Other Issues Pertaining to Employment-Based Immigration

LABOR CERTIFICATION
Some immigrant visa preferences require you to already have a job offer from a U.S. employer. This employer will be considered your sponsor. For some visa categories, before the U.S. employer can submit an immigration petition to USCIS, the employer must obtain an approved labor certification from the U.S. Department of Labor (DOL). The DOL labor certification verifies the following:
  • There are insufficient available, qualified, and willing U.S. workers to fill the position being offered at the prevailing wage
  • Hiring a foreign worker will not adversely affect the wages and working conditions of similarly employed U.S. workers.
TAXABLE INCOME

A resident alien’s income is generally subject to tax in the same manner as a U.S. citizen. If you are a resident alien, you must report all interest, dividends, wages, or other compensation for services, income from rental property or royalties, and other types of income on your U.S. tax return. You must report these amounts whether from sources within or outside the United States.

SECTION 245(K) ELIGIBILITY

Section 245 (k) of the Immigration and Nationality Act allows the beneficiary of an employment-based immigrant petition to apply for adjustment of status in the U.S., without having to exit, as long as the applicant’s violation of status does not exceed 180 days. The beneficiary must meet all the admissibility requirements to become a lawful permanent resident.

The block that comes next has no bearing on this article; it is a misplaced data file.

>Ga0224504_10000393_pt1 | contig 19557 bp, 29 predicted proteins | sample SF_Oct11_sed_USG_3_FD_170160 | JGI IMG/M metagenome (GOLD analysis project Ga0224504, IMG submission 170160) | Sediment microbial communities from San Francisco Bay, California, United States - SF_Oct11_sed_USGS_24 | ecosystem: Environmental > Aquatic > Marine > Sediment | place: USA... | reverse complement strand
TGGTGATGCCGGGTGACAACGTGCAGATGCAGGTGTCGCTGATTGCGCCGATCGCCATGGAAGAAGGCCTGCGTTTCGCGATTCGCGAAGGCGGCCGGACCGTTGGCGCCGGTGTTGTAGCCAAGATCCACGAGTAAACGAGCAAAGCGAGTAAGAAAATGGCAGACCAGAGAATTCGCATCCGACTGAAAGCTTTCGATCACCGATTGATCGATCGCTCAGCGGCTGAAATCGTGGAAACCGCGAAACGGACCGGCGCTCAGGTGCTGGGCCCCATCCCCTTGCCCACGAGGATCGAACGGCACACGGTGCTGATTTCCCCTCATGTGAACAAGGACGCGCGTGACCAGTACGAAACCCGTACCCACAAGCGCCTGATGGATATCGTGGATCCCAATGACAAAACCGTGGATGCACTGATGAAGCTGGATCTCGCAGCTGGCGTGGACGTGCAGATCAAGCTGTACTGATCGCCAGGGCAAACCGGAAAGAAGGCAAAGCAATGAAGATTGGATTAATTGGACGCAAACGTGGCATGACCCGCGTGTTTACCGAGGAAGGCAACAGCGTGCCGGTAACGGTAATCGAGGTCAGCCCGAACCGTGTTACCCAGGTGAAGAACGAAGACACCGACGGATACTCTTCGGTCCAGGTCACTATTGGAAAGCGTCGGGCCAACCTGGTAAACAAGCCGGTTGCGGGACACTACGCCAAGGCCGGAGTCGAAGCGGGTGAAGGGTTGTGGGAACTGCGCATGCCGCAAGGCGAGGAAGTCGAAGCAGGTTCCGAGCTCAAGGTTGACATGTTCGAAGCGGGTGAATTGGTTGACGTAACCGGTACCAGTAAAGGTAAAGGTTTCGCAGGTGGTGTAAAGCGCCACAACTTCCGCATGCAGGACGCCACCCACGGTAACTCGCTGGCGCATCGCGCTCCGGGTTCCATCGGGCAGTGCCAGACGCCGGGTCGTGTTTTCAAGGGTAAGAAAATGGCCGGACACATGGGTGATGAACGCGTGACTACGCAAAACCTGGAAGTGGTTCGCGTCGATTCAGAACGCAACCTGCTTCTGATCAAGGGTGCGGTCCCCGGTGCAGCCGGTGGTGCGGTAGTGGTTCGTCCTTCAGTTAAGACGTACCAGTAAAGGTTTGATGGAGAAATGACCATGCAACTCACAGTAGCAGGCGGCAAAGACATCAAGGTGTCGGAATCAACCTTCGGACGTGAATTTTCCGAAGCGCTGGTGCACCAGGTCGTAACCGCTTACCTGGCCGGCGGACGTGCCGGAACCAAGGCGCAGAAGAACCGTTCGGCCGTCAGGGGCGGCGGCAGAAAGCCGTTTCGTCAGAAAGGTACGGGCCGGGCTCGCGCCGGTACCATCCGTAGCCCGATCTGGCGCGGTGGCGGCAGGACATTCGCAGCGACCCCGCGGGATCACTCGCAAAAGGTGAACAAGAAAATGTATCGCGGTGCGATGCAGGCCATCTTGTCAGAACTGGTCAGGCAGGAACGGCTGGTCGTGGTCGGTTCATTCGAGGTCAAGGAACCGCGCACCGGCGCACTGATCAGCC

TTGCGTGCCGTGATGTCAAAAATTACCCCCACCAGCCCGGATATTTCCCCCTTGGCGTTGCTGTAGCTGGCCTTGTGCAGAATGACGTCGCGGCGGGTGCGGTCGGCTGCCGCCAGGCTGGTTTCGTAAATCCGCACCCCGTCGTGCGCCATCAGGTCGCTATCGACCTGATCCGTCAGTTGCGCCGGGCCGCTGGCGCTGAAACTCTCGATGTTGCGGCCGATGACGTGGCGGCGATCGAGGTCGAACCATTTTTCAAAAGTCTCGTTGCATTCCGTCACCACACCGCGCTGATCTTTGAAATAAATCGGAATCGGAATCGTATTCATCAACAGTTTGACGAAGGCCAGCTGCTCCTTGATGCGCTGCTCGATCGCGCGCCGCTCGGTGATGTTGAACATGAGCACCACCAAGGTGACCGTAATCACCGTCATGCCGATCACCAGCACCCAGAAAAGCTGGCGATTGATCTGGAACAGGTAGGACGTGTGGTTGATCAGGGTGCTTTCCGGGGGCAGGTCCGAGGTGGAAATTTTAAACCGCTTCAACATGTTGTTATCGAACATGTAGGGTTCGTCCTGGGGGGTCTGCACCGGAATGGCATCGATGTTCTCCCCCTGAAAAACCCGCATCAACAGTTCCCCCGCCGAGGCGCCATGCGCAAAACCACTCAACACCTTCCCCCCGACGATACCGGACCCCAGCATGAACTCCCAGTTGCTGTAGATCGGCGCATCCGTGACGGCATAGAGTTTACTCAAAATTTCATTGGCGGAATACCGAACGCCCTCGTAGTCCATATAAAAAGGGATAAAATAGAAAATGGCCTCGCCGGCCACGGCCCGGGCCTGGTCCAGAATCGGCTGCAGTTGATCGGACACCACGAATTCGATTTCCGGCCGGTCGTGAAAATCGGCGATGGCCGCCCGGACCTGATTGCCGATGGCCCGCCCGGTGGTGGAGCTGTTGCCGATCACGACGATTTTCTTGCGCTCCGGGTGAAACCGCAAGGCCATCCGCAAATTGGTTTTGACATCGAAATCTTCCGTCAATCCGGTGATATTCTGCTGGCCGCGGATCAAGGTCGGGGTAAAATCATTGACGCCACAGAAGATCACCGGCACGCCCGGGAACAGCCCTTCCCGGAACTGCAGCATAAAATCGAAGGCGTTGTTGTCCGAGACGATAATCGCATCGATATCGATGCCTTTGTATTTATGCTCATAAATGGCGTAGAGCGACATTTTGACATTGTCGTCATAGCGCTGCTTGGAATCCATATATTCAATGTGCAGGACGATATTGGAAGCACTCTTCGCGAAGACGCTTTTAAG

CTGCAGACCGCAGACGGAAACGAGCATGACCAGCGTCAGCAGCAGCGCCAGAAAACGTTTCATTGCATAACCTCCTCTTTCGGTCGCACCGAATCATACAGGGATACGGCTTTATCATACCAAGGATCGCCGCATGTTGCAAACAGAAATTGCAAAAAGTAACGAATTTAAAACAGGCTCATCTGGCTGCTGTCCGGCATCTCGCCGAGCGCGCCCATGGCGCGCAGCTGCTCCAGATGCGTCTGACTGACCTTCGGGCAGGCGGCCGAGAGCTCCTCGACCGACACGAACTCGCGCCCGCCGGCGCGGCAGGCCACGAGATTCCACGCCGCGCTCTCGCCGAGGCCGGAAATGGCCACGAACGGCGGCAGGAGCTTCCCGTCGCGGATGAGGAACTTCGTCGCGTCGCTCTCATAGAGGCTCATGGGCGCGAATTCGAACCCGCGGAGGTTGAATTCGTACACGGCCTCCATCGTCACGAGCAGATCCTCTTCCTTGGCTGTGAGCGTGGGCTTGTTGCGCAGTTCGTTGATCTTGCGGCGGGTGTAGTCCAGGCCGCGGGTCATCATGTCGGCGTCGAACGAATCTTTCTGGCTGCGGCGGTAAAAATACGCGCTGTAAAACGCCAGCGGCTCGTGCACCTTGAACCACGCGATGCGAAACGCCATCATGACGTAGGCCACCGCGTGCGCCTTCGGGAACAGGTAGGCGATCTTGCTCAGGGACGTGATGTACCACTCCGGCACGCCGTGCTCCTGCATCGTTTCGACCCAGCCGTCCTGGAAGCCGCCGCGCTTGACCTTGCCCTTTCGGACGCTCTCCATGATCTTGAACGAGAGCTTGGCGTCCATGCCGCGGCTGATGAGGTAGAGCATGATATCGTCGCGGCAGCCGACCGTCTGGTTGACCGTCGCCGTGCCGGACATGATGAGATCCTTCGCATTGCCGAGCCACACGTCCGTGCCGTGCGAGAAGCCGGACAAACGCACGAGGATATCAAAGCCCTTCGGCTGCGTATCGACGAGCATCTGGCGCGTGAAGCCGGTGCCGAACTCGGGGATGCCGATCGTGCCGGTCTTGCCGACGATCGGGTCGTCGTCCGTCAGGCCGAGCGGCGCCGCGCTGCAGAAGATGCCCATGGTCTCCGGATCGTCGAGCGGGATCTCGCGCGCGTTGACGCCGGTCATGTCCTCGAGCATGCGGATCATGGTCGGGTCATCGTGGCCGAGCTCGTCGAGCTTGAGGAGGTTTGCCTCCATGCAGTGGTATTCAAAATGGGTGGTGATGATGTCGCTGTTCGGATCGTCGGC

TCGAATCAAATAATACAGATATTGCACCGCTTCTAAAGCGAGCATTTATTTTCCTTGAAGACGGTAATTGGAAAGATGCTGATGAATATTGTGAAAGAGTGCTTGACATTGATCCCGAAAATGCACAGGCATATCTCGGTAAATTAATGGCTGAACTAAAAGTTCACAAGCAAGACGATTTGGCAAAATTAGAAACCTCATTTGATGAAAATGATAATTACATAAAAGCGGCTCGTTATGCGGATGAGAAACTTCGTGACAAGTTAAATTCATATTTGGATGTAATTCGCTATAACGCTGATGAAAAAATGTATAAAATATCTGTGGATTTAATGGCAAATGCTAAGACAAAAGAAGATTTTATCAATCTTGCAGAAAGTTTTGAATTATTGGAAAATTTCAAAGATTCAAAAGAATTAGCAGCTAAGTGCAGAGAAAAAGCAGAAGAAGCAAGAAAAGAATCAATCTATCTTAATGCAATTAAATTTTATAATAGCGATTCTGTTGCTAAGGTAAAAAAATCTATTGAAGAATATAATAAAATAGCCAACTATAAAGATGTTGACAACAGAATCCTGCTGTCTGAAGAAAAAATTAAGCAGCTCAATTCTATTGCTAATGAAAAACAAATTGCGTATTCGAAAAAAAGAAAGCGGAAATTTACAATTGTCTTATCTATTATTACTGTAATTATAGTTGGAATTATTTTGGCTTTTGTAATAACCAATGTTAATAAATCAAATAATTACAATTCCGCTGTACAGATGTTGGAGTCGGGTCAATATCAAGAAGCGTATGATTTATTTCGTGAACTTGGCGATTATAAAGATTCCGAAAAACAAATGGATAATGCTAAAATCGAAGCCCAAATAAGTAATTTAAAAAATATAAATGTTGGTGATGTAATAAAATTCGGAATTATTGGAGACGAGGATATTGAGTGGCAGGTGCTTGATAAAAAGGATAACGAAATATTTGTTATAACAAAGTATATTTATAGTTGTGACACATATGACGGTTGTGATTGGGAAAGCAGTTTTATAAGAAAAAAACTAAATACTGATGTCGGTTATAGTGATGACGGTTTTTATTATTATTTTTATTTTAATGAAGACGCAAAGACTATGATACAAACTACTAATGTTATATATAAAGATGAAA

SECTION 245(L) ELIGIBILITY PURSUANT TO THE SURVIVING RELATIVES LAW

When either the petitioner or the principal beneficiary dies in a wide variety of instances, the Surviving Relatives Law serves to protect the surviving family members:

  1. Parents, spouses, and children of a U.S. citizen with pending or approved petitions;
  2. Beneficiaries – principal or derivative – of pending or approved family-based petitions;
  3. Beneficiaries – principals or derivative – of pending or approved employment-based petitions;
  4. Beneficiaries – principal or derivative – of pending or approved asylee/refugee relative petitions;
  5. Non-immigrants entitled to “T” (trafficking victims) or “U” (crime victims) status.
SECTION 245(I) ELIGIBILITY

Section 245(i) of the Immigration and Nationality Act allows the beneficiary of an immigrant petition to apply for adjustment of status in the U.S., without having to exit despite the applicant’s status violation, as long as the beneficiary meets either one of the following conditions: (a) an approvable visa petition was filed on behalf of the beneficiary on or before January 14, 1998, or (b) an approvable petition was filed on behalf of the beneficiary on or before April 30, 2001 and the beneficiary can prove physical presence as of December 21, 2000, AND the beneficiary pays the penalty of $1,000. A beneficiary who is grandfathered under Section 245(i) may still qualify for adjustment of status even though the ultimate basis is a petition that was filed after April 30, 2001. The beneficiary must meet all the admissibility requirements to become a lawful permanent resident.